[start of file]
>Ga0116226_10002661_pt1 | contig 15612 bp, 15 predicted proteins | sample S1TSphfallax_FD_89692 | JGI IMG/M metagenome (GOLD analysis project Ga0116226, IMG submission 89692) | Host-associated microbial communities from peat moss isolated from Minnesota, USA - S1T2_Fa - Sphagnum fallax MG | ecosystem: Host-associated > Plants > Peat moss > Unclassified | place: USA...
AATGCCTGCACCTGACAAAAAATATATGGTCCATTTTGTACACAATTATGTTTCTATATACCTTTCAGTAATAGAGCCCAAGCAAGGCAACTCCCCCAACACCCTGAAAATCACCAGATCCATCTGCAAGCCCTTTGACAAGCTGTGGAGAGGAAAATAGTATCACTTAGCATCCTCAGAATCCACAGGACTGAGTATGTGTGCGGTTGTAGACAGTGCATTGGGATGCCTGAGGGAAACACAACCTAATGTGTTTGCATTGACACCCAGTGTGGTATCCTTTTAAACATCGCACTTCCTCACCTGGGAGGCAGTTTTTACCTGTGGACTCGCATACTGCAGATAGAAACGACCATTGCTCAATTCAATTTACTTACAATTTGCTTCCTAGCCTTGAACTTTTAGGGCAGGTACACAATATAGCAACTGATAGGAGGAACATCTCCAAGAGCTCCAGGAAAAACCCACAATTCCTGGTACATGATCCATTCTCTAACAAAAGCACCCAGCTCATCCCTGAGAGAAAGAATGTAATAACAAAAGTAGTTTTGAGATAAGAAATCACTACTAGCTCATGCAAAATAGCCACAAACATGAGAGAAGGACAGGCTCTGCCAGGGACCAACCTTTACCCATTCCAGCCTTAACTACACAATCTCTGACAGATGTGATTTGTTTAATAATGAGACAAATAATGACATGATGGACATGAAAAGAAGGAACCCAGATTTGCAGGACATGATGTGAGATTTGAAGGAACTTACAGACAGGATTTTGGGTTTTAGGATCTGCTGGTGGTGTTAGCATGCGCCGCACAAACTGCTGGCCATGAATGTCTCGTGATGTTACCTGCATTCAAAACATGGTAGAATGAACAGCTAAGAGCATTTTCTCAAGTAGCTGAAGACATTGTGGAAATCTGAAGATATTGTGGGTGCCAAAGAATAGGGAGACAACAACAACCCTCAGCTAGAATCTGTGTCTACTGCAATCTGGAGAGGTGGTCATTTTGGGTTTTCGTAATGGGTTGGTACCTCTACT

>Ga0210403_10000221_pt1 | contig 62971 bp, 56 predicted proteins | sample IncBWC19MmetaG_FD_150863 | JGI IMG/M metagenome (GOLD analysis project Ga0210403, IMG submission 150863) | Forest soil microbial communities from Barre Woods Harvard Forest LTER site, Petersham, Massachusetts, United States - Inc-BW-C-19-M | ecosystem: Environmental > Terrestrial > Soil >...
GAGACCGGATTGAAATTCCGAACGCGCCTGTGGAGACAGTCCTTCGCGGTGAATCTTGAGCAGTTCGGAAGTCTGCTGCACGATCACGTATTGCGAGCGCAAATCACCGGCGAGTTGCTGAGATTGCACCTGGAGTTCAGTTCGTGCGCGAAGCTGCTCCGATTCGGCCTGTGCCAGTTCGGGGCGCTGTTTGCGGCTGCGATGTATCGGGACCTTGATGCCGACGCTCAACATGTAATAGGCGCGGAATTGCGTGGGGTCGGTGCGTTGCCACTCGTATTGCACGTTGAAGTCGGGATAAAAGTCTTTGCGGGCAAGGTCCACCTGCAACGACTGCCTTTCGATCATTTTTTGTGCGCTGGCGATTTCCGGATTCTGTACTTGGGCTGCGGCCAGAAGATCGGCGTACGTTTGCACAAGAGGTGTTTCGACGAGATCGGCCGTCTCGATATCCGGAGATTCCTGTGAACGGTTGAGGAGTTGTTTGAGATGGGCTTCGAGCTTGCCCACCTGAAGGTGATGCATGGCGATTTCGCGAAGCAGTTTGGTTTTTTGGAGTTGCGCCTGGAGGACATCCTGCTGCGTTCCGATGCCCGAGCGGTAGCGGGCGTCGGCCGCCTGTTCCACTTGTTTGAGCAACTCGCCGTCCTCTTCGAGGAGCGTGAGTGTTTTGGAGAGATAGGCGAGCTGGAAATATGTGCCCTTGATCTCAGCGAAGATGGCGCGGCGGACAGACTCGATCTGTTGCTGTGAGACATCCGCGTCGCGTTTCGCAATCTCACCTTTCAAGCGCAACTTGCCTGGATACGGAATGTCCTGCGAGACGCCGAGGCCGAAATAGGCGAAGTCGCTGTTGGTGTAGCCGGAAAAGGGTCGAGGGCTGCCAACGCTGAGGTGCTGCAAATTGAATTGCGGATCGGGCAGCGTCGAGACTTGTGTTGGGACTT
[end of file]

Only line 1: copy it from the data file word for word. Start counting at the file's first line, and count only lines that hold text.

>Ga0116226_10002661_pt1 | contig 15612 bp, 15 predicted proteins | sample S1TSphfallax_FD_89692 | JGI IMG/M metagenome (GOLD analysis project Ga0116226, IMG submission 89692) | Host-associated microbial communities from peat moss isolated from Minnesota, USA - S1T2_Fa - Sphagnum fallax MG | ecosystem: Host-associated > Plants > Peat moss > Unclassified | place: USA...